What happens after I file my disability claim with Social Security?

After you file your Social Security Disability claim at a local social security field office, you will begin the disability 'waiting' game.

What does this mean? Simply that time on an average SSD or SSI case, from beginning to end, has increased; therefore, individuals who are only "considering" filing for disability should probably get a claim initiated as soon as possible).

For instance, your initial disability claim will be sent to the state agency responsible for Social Security Disability decisions. There, at DDS or disability determination services, it will remain for approximately 30-120 days, the amount of time considered be the average range for initial claim processing.

Keep in mind, of course, that some claims are processed very quickly, while others, due to complications that are specific to a case (such as the need for multiple testing or examination appointments) or simply due to backlogs, may take well over the average expected time. It is not at all unheard of for a claim to take even up to a year to process at the disability application level.

Once the case is at DDS

Once the case is at DDS, it will be assigned to a disability examiner and that individual will immediately start ordering your medical history records and will evaluate them as they begin to arrive (speaking as a former disability examiner, I can effectively state that is practically the very first task performed by a disability examiner: sending out letters to the claimant's doctors and hospitals to request medical evidence).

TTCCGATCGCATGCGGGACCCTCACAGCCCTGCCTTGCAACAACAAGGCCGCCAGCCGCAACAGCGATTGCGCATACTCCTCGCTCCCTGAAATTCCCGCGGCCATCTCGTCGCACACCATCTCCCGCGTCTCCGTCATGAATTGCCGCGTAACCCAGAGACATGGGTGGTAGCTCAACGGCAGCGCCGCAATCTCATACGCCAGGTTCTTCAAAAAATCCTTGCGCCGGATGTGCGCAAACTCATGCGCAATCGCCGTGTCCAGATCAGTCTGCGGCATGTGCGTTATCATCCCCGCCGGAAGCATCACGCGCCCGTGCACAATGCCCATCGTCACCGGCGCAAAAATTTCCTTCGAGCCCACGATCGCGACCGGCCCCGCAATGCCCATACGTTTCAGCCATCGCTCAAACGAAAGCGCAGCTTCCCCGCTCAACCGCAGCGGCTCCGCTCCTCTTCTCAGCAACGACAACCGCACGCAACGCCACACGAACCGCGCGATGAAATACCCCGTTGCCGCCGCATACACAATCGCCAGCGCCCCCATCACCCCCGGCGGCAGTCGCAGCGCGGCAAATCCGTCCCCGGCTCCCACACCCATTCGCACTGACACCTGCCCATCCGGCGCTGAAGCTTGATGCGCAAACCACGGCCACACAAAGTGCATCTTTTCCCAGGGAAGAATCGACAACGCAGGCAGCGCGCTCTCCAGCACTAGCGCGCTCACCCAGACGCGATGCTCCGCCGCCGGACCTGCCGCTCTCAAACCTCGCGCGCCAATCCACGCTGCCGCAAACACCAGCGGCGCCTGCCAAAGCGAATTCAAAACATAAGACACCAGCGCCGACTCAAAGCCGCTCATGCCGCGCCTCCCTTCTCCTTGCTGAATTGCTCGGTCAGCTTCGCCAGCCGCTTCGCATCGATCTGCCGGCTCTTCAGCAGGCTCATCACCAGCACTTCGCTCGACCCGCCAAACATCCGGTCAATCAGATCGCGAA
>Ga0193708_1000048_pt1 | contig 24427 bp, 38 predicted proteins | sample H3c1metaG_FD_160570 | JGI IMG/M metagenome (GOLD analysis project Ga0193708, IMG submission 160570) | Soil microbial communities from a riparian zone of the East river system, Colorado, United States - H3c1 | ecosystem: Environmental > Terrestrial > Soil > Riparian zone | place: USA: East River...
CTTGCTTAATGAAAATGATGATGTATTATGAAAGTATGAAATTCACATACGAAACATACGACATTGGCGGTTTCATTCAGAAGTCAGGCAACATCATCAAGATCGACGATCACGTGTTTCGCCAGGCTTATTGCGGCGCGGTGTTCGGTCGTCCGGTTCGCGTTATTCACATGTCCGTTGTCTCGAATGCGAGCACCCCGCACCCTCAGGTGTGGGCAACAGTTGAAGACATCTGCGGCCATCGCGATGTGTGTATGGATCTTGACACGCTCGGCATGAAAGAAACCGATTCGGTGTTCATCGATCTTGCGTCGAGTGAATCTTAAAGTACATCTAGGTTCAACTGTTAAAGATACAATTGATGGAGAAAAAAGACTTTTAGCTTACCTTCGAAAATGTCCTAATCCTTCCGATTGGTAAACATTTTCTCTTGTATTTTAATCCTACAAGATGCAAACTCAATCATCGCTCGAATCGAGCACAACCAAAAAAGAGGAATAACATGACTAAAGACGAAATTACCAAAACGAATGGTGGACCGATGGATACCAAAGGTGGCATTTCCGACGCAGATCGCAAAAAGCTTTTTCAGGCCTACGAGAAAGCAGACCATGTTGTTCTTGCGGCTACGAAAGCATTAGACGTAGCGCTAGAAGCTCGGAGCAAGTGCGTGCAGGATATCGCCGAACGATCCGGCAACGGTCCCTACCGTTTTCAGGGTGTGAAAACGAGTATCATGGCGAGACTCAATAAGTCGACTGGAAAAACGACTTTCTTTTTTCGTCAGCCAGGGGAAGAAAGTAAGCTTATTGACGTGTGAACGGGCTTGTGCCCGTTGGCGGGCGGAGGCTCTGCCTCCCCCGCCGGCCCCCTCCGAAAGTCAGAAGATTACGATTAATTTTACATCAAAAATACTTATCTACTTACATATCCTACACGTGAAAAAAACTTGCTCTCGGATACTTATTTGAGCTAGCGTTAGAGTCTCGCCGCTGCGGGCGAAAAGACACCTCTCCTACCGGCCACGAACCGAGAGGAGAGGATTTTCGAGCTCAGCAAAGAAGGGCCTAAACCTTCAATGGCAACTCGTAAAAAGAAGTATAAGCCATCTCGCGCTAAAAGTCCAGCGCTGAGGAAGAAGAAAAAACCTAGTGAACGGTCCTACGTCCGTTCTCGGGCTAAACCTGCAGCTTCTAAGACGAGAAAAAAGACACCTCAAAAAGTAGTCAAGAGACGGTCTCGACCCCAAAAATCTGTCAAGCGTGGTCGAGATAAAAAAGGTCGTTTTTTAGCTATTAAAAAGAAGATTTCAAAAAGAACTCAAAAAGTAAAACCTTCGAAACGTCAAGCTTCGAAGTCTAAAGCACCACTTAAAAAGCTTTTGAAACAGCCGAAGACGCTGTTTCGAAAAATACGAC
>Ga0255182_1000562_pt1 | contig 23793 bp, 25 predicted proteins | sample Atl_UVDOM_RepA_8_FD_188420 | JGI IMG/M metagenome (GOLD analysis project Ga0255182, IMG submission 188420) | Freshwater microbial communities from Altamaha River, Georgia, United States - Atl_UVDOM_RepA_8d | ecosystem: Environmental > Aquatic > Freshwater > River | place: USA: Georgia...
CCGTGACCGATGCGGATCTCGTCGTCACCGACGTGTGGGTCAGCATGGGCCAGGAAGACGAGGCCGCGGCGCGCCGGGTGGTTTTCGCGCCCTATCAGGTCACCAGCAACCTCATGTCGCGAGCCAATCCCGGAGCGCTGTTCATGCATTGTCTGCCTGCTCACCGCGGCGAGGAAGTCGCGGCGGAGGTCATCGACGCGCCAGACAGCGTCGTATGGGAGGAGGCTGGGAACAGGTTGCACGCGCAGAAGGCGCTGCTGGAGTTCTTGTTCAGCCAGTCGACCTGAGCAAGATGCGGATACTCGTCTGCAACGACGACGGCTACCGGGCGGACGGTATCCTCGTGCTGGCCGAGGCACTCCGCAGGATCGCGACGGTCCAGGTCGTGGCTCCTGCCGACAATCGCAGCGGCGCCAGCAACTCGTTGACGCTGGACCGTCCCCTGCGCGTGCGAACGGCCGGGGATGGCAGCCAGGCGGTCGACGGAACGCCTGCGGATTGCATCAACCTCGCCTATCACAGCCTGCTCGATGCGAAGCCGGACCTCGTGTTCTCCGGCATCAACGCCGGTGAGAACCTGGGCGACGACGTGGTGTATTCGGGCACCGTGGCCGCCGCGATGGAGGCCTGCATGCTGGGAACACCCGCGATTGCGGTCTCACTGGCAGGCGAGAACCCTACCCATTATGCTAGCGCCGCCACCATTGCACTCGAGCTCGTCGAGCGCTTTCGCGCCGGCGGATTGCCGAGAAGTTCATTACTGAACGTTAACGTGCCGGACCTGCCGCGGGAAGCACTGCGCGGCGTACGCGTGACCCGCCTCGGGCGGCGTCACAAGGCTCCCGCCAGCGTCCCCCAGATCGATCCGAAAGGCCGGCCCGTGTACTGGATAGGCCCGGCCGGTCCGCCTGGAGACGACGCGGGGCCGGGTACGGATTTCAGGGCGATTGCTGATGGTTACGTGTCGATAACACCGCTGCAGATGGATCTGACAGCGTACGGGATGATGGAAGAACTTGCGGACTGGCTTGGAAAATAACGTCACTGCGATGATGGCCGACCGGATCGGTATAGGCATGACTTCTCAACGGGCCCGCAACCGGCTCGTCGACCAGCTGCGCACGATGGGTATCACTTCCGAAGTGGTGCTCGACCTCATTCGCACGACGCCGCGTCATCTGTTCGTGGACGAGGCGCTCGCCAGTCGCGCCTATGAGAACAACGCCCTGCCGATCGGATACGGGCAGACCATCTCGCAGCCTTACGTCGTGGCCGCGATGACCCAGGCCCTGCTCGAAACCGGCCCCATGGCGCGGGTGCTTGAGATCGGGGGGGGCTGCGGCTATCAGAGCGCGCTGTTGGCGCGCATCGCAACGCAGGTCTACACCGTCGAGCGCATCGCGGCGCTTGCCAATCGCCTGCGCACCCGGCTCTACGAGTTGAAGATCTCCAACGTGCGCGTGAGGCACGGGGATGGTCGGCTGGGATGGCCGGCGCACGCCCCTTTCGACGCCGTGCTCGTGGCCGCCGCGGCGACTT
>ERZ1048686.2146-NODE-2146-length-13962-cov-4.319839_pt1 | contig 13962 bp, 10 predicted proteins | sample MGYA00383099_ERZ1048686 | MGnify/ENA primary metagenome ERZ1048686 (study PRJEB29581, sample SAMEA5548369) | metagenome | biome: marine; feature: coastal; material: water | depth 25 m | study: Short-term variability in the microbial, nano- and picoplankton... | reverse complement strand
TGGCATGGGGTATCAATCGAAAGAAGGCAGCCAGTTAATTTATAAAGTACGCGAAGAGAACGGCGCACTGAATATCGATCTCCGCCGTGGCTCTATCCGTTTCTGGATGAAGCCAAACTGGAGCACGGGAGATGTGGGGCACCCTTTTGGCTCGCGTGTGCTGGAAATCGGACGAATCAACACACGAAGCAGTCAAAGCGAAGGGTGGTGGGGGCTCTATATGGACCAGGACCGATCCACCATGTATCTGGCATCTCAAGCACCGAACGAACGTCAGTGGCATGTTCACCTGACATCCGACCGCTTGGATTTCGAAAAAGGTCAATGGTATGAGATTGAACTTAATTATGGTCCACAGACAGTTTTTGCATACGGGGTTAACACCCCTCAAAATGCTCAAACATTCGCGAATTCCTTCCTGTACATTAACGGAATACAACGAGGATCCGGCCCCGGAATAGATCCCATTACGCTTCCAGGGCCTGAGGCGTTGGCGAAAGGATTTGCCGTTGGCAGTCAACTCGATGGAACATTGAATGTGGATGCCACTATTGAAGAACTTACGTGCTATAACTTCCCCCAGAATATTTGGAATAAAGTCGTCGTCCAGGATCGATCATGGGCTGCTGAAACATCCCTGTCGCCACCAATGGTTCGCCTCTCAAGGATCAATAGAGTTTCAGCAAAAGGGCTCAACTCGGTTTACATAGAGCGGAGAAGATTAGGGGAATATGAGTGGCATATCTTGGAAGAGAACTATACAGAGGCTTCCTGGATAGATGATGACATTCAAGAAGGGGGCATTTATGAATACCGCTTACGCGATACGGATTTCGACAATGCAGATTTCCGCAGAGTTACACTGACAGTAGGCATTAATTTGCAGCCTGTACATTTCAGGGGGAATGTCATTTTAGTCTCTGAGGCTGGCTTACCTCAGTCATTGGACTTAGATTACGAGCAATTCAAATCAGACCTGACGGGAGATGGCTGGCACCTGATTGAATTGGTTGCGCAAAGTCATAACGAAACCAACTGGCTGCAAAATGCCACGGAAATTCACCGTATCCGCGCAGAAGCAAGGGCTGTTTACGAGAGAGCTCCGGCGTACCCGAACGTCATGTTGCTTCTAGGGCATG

The ability of the examiner to move the case along, of course, will be largely dependent on how long it takes to get the medical records in. And this is dependent on the medical treatment sources, some of whom respond quickly to requests for records and some of whom are notoriously slow.

Note: this is why it is not a bad idea at all for a claimant to obtain all their medical records and submit them when they file for disability.

In addition to analyzing medical evidence, the examiner will also evaluate your work history to learn more about the types of jobs that you performed within what SSA (the social security administration) considers to be the "relevant work period", meaning the last fifteen years prior to your becoming disabled.

Being familiar with the work history is practically as important as being familiar with what the medical records have to say. This is because the focus of most disability decisions is determining whether or not a claimant can engage in work activity. And the only way of doing this is A) determining how they are currently limited, either physically or mentally, and B) determing what their job skills are and what their past jobs required of them.

While your claim is being processed, you may be asked to go to a consultative exam, known as a CE and commonly referred to as a social security medical exam. Or you may have to fill out and return additional paperwork such as a daily activities questionaire or a work activity report.